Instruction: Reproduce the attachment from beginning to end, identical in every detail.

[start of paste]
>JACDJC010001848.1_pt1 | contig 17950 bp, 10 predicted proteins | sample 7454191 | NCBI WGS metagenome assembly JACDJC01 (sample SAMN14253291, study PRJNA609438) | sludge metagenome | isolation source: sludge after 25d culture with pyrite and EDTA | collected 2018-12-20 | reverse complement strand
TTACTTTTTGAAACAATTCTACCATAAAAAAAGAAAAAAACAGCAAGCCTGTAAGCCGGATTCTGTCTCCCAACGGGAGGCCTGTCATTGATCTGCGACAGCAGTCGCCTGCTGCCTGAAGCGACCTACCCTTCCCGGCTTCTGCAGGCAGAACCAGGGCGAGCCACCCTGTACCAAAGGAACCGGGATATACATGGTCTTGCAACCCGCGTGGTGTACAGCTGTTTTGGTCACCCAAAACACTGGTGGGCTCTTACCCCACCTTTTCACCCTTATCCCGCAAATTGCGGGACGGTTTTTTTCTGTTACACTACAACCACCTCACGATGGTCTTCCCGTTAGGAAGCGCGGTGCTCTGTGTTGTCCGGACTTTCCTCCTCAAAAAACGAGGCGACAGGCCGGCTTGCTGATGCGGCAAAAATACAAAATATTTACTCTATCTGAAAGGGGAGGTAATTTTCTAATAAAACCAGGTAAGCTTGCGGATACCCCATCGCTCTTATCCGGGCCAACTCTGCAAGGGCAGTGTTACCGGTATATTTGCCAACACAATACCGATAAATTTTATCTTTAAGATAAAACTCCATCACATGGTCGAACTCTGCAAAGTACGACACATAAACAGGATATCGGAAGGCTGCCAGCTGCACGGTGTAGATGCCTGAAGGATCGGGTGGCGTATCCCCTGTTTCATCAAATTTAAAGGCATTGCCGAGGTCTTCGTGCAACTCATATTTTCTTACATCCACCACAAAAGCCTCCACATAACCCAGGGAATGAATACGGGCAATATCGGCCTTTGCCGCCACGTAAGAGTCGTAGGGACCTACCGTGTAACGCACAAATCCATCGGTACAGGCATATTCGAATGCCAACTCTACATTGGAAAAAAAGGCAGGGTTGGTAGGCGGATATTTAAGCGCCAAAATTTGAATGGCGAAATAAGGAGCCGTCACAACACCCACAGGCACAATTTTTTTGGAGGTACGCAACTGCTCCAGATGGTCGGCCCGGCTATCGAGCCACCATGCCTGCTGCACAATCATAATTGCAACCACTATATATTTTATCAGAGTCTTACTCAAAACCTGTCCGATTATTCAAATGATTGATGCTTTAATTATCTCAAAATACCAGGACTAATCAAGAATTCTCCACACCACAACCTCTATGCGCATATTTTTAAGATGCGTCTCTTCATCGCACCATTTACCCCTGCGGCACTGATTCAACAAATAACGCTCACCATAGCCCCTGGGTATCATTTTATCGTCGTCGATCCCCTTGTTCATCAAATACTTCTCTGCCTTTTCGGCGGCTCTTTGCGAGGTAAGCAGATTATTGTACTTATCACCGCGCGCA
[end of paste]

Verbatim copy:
>JACDJC010001848.1_pt1 | contig 17950 bp, 10 predicted proteins | sample 7454191 | NCBI WGS metagenome assembly JACDJC01 (sample SAMN14253291, study PRJNA609438) | sludge metagenome | isolation source: sludge after 25d culture with pyrite and EDTA | collected 2018-12-20 | reverse complement strand
TTACTTTTTGAAACAATTCTACCATAAAAAAAGAAAAAAACAGCAAGCCTGTAAGCCGGATTCTGTCTCCCAACGGGAGGCCTGTCATTGATCTGCGACAGCAGTCGCCTGCTGCCTGAAGCGACCTACCCTTCCCGGCTTCTGCAGGCAGAACCAGGGCGAGCCACCCTGTACCAAAGGAACCGGGATATACATGGTCTTGCAACCCGCGTGGTGTACAGCTGTTTTGGTCACCCAAAACACTGGTGGGCTCTTACCCCACCTTTTCACCCTTATCCCGCAAATTGCGGGACGGTTTTTTTCTGTTACACTACAACCACCTCACGATGGTCTTCCCGTTAGGAAGCGCGGTGCTCTGTGTTGTCCGGACTTTCCTCCTCAAAAAACGAGGCGACAGGCCGGCTTGCTGATGCGGCAAAAATACAAAATATTTACTCTATCTGAAAGGGGAGGTAATTTTCTAATAAAACCAGGTAAGCTTGCGGATACCCCATCGCTCTTATCCGGGCCAACTCTGCAAGGGCAGTGTTACCGGTATATTTGCCAACACAATACCGATAAATTTTATCTTTAAGATAAAACTCCATCACATGGTCGAACTCTGCAAAGTACGACACATAAACAGGATATCGGAAGGCTGCCAGCTGCACGGTGTAGATGCCTGAAGGATCGGGTGGCGTATCCCCTGTTTCATCAAATTTAAAGGCATTGCCGAGGTCTTCGTGCAACTCATATTTTCTTACATCCACCACAAAAGCCTCCACATAACCCAGGGAATGAATACGGGCAATATCGGCCTTTGCCGCCACGTAAGAGTCGTAGGGACCTACCGTGTAACGCACAAATCCATCGGTACAGGCATATTCGAATGCCAACTCTACATTGGAAAAAAAGGCAGGGTTGGTAGGCGGATATTTAAGCGCCAAAATTTGAATGGCGAAATAAGGAGCCGTCACAACACCCACAGGCACAATTTTTTTGGAGGTACGCAACTGCTCCAGATGGTCGGCCCGGCTATCGAGCCACCATGCCTGCTGCACAATCATAATTGCAACCACTATATATTTTATCAGAGTCTTACTCAAAACCTGTCCGATTATTCAAATGATTGATGCTTTAATTATCTCAAAATACCAGGACTAATCAAGAATTCTCCACACCACAACCTCTATGCGCATATTTTTAAGATGCGTCTCTTCATCGCACCATTTACCCCTGCGGCACTGATTCAACAAATAACGCTCACCATAGCCCCTGGGTATCATTTTATCGTCGTCGATCCCCTTGTTCATCAAATACTTCTCTGCCTTTTCGGCGGCTCTTTGCGAGGTAAGCAGATTATTGTACTTATCACCGCGCGCA